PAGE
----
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Assessing the impact of proposed new policies

Impact Assessments, used to assess the need for and the likely impact of proposed government policy interventions, do not yet consistently provide a sound basis for assessing the relative merits of different policy proposals. Further improvement in the quality and use of Impact Assessments is needed in order to achieve value for money.

According to a report published today by the National Audit Office, some Impact Assessments are of a high standard, but wide variation remains between the best and worst.

Eighteen per cent of the NAO’s sample were assessed as ‘red’ because they may not provide sufficient evidence to convince the reader that the right conclusion has been reached. Over half had weaknesses with only 28 per cent fully meeting reasonable quality standards.

The number of policy options considered has improved, but is still too limited, with almost half of the assessments considering only one option, or one option plus a “do nothing” option. In addition, Impact Assessments for interventions originating from European Union decisions are often produced only after a decision has been made at European Union level.

The use of quantification in analysis for Impact Assessments is improving, with 86 per cent of those reviewed by the NAO containing some quantification of the costs of their preferred option and 60 per cent containing some quantification of benefits.  However, 10 per cent of the assessments had not quantified either the costs or the benefits.

Departments have increased the resources that they allocate to preparing Impact Assessments and internal scrutiny has improved. Some Impact Assessments have altered the course of some policy development, yet only half of policy staff felt that they were useful in the policy process.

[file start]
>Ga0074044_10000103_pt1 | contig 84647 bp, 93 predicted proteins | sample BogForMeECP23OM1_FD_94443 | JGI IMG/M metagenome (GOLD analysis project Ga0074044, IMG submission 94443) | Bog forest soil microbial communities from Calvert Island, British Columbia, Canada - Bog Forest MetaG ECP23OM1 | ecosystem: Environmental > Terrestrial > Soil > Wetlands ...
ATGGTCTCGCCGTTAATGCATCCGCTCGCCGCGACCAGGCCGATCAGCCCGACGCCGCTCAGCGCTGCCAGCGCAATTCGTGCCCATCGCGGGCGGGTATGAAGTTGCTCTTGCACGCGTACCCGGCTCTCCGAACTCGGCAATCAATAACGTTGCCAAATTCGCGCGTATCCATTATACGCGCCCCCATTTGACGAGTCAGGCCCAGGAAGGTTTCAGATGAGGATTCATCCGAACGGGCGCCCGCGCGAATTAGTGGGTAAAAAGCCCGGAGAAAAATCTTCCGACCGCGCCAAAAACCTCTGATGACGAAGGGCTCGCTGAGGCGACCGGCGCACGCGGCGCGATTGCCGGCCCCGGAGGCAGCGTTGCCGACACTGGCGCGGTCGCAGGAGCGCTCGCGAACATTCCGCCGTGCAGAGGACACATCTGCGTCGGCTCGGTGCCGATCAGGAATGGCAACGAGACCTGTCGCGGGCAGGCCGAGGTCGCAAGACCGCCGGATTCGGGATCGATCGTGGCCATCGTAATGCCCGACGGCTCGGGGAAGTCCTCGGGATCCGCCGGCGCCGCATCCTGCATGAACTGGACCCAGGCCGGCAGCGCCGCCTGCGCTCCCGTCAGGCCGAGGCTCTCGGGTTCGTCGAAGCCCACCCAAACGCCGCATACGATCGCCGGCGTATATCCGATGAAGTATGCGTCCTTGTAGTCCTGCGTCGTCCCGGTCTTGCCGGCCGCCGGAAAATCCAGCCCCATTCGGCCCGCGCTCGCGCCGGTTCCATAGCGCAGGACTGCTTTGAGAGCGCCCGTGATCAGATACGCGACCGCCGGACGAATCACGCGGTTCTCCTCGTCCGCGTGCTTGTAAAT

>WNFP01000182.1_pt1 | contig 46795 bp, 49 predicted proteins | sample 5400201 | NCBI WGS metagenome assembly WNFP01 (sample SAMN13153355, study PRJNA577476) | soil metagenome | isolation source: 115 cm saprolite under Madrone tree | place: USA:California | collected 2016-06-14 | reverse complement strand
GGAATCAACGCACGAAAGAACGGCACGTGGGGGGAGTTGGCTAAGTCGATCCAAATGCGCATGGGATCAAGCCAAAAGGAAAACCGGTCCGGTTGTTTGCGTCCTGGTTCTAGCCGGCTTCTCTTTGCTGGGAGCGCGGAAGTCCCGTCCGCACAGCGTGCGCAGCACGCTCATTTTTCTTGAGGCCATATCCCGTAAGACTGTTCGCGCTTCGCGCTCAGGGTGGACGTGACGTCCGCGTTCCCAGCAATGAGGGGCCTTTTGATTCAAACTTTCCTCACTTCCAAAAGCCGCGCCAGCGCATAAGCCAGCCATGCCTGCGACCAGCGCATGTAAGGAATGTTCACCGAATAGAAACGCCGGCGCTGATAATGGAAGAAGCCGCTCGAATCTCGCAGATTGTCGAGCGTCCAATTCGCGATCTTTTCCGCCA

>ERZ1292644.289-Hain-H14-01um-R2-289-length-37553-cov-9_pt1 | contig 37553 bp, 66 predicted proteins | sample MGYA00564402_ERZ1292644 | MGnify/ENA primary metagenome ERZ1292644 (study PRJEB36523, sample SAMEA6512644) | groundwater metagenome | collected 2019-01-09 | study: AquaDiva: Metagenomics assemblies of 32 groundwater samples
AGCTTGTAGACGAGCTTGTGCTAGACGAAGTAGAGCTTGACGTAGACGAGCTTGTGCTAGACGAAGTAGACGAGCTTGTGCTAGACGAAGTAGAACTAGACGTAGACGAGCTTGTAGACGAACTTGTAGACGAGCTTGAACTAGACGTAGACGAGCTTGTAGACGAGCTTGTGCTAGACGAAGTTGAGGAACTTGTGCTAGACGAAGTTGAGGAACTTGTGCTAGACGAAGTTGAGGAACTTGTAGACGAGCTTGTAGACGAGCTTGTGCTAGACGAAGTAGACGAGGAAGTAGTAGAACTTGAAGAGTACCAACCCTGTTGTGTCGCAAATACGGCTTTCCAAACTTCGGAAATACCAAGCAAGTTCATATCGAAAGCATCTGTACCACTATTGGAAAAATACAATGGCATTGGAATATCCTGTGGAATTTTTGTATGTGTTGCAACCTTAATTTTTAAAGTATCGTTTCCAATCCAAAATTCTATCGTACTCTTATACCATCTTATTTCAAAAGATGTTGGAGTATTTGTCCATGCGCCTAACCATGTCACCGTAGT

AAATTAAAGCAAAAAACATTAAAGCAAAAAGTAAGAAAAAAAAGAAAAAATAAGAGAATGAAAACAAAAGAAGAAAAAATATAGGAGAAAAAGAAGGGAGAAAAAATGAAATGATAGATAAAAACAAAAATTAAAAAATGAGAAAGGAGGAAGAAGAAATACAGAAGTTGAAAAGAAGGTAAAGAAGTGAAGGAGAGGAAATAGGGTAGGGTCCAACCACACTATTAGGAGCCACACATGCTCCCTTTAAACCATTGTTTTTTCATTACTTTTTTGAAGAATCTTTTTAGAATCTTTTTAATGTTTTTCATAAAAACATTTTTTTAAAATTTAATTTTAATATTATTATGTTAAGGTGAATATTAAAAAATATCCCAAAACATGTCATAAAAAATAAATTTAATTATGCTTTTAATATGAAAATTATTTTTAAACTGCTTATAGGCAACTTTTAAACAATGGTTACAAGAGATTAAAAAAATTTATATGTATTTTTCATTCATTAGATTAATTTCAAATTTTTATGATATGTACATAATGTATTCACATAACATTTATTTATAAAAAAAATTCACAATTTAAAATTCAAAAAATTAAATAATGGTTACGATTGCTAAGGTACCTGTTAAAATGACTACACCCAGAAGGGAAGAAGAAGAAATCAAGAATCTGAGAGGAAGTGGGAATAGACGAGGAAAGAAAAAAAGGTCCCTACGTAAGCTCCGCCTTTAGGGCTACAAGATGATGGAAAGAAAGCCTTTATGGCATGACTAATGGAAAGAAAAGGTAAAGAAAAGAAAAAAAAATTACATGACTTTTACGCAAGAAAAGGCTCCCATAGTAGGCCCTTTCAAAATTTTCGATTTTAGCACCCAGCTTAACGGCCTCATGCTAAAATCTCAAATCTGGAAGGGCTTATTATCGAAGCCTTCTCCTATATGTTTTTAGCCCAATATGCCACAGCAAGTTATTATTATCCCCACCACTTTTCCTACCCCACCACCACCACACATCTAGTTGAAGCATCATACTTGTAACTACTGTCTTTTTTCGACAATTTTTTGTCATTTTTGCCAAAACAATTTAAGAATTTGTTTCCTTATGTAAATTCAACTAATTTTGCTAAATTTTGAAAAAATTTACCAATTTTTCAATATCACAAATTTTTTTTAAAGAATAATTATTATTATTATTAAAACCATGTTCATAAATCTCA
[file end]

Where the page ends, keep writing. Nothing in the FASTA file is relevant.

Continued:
"Once a policy is adopted, consequences and costs begin to flow. It is therefore fundamental to achieving good value for money that the standard of proof applied in Impact Assessments is high. Ministers need to be advised on the range of consequences and risks implied as fully as possible before they take their decisions.  This means that departments need to strive for high quality in the Impact Assessments they produce.  Although progress is being made, there is more to do.”

Amyas Morse, head of the National Audit Office

Notes for Editors

  • Impact Assessments assess the need for, and likely impact of, proposed government policies.  Impact Assessments are required for all government interventions which affect the private sector with a cost of over £5 million, including UK implementation of European Union directives and rulings.

  • The Better Regulation Executive, situated in the Department for Business, Innovation and Skills, works with government departments to improve the design of new regulations and to simplify and modernize existing regulations. Individual departments are responsible for the quality of their own Impact Assessments, while the Better Regulation Executive is responsible for promoting high quality Impact Assessments across government.

  • Press notices and reports are available from the date of publication on the NAO website, which is at Hard copies can be obtained from The Stationery Office on 0845 702 3474.

  • The Comptroller and Auditor General, Amyas Morse, is the head of the National Audit Office which employs some 900 staff.  He and the NAO are totally independent of Government.  He certifies the accounts of all Government departments and a wide range of other public sector bodies; and he has statutory authority to report to Parliament on the economy, efficiency and effectiveness with which departments and other bodies have used their resources.

PN: 36/10